35 In a recent financial report, consumers had an average of 1.96 cards: 35 CARD (creditcards.com )

36 Keys to getting out of debt: 1.Desire to be consumer debt-free. 2.Figure out what you owe. 3.Cut up those credit cards, one at a time!

37 Remainder to LOWEST balance credit card, until PAID OFF! Once it’s PAID, move up to the next card, and REPEAT! Pay Off Credit Card Debt Discretionary income$200 Less: ½ to cash reserve$100

38 Retiring credit card balances relieves stress. It is rewarding and encouraging.

39 Keys to getting out of debt: 1.Desire to be consumer debt-free. 2.Figure out what you owe. 3.Cut up those credit cards, one at a time! 4.Take a hard look at your monthly expenses and lifestyle. Be willing to sacrifice in the short term to improve your long term.

40 Keys to getting out of debt: 5.Create a realistic budget and pay as much as you can toward the debt. Plan which will be paid first. 6.Start a regular electronic savings deposit. 7.Set up loan payments electronically. 8.Review your credit report annually.

41 Credit Reports Your score will impact – Mortgage and other loan rates. Premiums set by insurance companies. Could impact employment. To have a good score, you must have credit history data that is reported; having no history of borrowing means you will have a lower credit score. Being debt free could mean that your credit score will be lower.

42 How the score is calculated— The score is based on the following areas: Payment history — 35 percent (major derogatory adds a lot). Debt level — 30 percent. Length of credit history — 15 percent. Diversity of credit accounts — 10 percent. Number of new attempts at getting credit — 10 percent.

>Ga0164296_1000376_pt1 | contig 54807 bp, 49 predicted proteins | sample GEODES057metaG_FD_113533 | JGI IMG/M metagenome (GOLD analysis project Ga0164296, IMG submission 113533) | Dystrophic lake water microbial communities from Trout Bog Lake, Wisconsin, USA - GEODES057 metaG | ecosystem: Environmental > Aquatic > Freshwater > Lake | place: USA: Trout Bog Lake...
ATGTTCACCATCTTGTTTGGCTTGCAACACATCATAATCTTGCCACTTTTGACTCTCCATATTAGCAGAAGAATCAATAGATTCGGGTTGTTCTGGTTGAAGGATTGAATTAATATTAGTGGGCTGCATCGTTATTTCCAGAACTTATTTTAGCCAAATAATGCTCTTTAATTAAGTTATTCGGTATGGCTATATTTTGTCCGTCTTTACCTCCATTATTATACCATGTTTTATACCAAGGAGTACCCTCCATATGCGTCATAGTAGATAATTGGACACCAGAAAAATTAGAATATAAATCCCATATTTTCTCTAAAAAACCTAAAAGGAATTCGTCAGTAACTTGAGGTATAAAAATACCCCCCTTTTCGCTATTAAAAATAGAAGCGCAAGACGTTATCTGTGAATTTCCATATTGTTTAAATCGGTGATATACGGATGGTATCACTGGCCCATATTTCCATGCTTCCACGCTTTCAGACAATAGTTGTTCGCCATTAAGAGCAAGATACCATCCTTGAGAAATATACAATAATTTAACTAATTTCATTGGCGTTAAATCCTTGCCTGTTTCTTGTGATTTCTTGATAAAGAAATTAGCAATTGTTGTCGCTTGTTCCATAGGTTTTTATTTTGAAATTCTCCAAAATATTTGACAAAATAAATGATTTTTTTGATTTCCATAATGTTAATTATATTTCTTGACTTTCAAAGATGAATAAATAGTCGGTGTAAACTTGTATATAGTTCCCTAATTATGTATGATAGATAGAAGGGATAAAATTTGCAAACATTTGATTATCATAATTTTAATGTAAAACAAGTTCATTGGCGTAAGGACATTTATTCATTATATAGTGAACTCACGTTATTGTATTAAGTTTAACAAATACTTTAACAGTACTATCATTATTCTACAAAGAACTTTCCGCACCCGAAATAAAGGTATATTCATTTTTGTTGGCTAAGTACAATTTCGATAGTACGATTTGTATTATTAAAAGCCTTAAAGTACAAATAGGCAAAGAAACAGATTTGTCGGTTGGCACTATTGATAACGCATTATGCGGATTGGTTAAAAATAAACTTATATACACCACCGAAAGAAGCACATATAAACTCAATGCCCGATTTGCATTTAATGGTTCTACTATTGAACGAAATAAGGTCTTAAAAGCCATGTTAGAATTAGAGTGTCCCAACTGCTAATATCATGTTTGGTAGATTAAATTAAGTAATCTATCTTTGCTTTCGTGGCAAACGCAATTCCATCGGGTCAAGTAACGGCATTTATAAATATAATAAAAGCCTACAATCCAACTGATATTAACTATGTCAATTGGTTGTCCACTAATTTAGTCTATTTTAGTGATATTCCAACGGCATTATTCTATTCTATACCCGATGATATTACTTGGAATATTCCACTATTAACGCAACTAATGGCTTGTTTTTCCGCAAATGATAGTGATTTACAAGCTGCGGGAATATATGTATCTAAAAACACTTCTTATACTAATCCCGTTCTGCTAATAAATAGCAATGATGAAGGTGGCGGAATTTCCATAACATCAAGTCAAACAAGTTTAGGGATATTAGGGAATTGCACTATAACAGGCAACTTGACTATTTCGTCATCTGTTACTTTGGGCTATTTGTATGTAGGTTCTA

43 How to improve your credit score: Pay bills on time. Keep debt low — 10 percent of available credit limit is best. 50 percent is maximum. Don’t apply for unnecessary credit. Review your credit report.

44 How to improve your credit score: Close accounts responsibly. Have a mix of different types of credit (don’t’ only use finance companies).

45 How to opt out of credit card/ direct mail solicitation: Call toll-free OPTOUT. ( ) Visit For more information see:

46 Tips for avoiding debt: Eat healthy and exercise. Be a regular saver — build up an emergency fund. If you use a credit card — pay it off each month. Stored value cards could be a wise option. Plan ahead and save for big purchases, Christmas and vacation club accounts.

47 … and keep peace in the family.

48 James 1:19-20 (NRSV) You must understand this, my beloved: let everyone be quick to listen, slow to speak, slow to anger, for your anger does not produce God’s righteousness. Biblical Context

49 Practice Listening What messages did you hear as a child about debt? How do you feel about those messages now? What experiences have you had with debt? Identify spending styles: saver, spender, builder, or giver

50 Family Conversation Couples need to be committed in their approach Must be open and honest about use of resources Big decision: how to handle basic finances Joint or separate accounts?

51 Family-related Resources Family Financial Questionnaire Balance sheets

52 What have we learned? How will we apply it?

53 Evaluation